OSAKA, United States — Panasonic, an international leader in electronics products for the home, business and industry, is marking its 10th anniversary a global environmental leader.

It has been a decade since parent company Matsushita Electric Industrial Co., Ltd. establishment its landmark Environmental Charter in 1991 -- a document through which Panasonic pledges “the prudent, sustainable use of the earth's resources and the protection of the natural environment.”

Panasonic companies have recorded several groundbreaking and award-winning environmental milestones, including total elimination of specified ozone-depleting chemicals (CFCs) in the manufacturing process, an achievement that earned an award of excellence from the U.S. Environmental Protection Agency (EPA) in 1993-94.

In addition:
  • In 1994 Panasonic played a leading role in establishing the Rechargeable Battery Recycling Corporation (RBRC). This organization is recognized as a model recycling program in both the U.S. and Canada.
  • In 1999, the EPA and the U.S. Department of Energy presented its prestigious Energy Star award in recognition of the extensive lineup of Panasonic energy-saving products. Additional Energy Star awards followed in 2000 and 2001, marking Panasonic as a clear industry leader in producing electronics products that safeguard the environment.
  • In 2000, the Japanese government recognized Panasonic's worldwide environmental efforts, presenting the company in Japan with the Minister of International Trade and Industry Award. Panasonic has also received a wide range of additional honors, including awards for energy-saving products, promotion of recycling, energy management, preservation of water quality and global warming prevention.
  • In 1999 Panasonic's sustainability efforts enabled the launch of the world's first wide screen television with halogen-free wiring and components.
  • Since the end of fiscal year 1998, Panasonic has produced six million units using lead-free solder. Now, demonstrating its continued commitment to policies outlined in the Environmental Charter, Panasonic has announced its commitment to completely remove lead solder from all its products by the end of fiscal year 2002.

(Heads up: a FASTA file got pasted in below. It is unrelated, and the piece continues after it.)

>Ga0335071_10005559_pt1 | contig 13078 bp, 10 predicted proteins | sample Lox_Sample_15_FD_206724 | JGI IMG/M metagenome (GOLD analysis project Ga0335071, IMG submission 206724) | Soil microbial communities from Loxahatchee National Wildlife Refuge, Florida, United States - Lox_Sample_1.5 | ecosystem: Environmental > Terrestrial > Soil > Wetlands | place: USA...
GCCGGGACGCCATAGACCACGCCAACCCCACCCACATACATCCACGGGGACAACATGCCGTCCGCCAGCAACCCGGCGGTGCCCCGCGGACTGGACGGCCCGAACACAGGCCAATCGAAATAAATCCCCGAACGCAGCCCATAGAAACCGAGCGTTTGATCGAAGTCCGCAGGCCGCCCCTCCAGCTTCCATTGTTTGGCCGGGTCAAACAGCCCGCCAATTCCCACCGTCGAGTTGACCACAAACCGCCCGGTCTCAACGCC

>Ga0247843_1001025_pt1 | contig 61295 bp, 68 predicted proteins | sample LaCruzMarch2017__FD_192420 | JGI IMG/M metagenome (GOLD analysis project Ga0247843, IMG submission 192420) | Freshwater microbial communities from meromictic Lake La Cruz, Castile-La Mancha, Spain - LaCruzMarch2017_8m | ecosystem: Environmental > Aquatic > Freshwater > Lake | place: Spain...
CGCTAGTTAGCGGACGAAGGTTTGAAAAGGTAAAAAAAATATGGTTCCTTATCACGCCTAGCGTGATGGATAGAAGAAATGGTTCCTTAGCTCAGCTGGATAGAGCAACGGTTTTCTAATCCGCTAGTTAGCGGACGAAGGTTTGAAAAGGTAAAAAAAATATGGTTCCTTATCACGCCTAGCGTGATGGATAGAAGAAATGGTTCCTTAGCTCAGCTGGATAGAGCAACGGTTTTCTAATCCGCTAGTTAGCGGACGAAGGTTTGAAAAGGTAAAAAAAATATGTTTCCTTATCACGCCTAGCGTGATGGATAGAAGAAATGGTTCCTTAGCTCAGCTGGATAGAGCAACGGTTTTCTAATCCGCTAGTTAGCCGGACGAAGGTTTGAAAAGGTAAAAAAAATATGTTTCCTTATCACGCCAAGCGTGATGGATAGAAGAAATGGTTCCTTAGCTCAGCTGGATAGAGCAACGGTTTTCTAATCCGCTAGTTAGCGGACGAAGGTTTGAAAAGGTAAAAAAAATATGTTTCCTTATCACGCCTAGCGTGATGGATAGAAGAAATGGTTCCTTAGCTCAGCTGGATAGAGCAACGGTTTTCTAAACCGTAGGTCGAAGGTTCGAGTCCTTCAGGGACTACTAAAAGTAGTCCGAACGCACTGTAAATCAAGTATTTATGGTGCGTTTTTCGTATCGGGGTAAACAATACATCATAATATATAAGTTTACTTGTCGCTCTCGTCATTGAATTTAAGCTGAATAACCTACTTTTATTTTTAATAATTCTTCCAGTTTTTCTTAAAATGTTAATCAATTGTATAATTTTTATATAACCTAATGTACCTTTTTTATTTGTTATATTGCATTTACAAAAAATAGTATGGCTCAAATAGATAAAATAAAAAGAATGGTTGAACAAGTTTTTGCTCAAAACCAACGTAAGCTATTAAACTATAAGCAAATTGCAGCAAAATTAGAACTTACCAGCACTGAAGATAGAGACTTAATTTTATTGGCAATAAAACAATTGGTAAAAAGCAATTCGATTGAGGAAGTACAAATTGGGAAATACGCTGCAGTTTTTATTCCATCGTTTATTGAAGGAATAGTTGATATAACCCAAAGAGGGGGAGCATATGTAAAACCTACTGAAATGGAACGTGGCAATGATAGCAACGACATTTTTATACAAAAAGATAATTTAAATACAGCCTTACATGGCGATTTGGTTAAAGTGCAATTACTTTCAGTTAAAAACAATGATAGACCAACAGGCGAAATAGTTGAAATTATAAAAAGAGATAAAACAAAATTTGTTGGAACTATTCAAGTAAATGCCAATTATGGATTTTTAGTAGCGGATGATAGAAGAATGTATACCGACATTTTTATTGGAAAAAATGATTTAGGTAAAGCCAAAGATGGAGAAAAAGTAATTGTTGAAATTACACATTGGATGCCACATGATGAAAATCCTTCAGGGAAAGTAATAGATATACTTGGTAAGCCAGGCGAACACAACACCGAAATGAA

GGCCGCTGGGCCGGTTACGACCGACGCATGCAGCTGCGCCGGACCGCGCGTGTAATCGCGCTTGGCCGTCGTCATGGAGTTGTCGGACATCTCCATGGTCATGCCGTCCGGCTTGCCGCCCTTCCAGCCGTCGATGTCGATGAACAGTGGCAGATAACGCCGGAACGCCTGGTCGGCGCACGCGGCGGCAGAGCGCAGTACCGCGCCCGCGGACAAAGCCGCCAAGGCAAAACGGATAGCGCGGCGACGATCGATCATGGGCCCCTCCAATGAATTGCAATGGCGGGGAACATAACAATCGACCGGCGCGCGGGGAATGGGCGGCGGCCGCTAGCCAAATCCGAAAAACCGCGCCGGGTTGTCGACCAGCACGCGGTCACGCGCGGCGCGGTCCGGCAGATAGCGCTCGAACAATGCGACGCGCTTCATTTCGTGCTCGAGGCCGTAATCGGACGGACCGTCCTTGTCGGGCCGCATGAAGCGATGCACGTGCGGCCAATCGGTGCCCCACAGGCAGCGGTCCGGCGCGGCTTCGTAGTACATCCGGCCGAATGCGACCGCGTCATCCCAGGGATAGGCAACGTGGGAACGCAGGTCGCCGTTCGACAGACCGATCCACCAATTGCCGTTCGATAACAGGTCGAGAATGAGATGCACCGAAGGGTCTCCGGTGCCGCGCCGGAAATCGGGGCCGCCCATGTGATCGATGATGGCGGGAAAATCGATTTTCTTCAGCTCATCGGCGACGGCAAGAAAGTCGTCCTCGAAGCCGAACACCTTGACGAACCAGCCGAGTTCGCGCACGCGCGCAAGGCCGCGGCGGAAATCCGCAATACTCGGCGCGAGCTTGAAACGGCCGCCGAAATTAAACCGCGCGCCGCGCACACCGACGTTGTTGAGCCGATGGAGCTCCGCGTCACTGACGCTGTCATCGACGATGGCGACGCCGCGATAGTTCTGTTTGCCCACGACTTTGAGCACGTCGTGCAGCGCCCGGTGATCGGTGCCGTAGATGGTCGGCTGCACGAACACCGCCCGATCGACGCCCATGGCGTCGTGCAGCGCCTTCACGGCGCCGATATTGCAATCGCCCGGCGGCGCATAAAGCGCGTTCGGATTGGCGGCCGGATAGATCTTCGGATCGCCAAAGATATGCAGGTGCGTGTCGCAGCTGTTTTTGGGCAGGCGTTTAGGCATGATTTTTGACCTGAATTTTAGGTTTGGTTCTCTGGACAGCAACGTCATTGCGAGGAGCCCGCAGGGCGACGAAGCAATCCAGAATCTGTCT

• In terms of clean, reduced-emissions factories, Panasonic is a worldwide leader in total number of ISO 14001 certified production plants. Each of these almost 250 certified Panasonic production facilities reflects the highest global standards in waste reduction.
  • In August 2000, Panasonic announced two ambitious environmental targets for all its manufacturing plants in Japan.
  • By fiscal year 2004, Panasonic has set a goal of reducing use and discharge of chemical substances by 50% over fiscal year 1998 levels.
  • By fiscal year 2010, Panasonic said it intends to counter the serious industry-wide trend of increasing CO2 emissions and consumption by achieving a seven percent decrease in CO2 emissions/consumption from levels recorded in fiscal year 1990.
  • Panasonic also maintains a strong focus on developing environmentally friendly products -- which aim to reduce the environmental burden throughout a product's full lifecycle -- and establishing recycling systems that reduce the environmental impact of industrial production.
  • One standard-setting recycling practice developed by Panasonic, the application of an original plastic-molding technique to metals, enabled Panasonic in 1998 to be the first in the world to utilize magnesium alloys in televisions, PCs and MD players.
Looking to the Future

According to a company press release, Panasonic's new Eco Technology Center, a high-tech facility in Yashiro, Japan, is a success. The center is devoted to recycling Panasonic televisions, refrigerators, washing machines and air conditioners, the product categories outlined in Japan's new Electric Appliance Recycling Law.

The company also works with a network of independent recycling firms throughout Japan, just as Panasonic units are also doing in the United States, Europe and Asia.

Another key for the future of corporate environmental efforts, the company says, will be aggressive post-consumer and post-industrial content recycling. Although this is a relatively new process for all electronics manufacturers, Panasonic said it is moving quickly to incorporate previously used material into its products.

In the United States, as an example, the large funnel components of the cathode-ray TV tubes manufactured at Panasonic's massive Troy, OH, plant already contain seven percent post-industrial and one percent post-consumer glass.

About Panasonic

Established in Osaka, Japan in 1918, Matsushita Electric Industrial Co., Ltd., recorded sales of $61.45 billion for the fiscal year ended March 2001. Matsushita Electric and its affiliates (“Panasonic”) have more than 290,000 employees in 46 countries.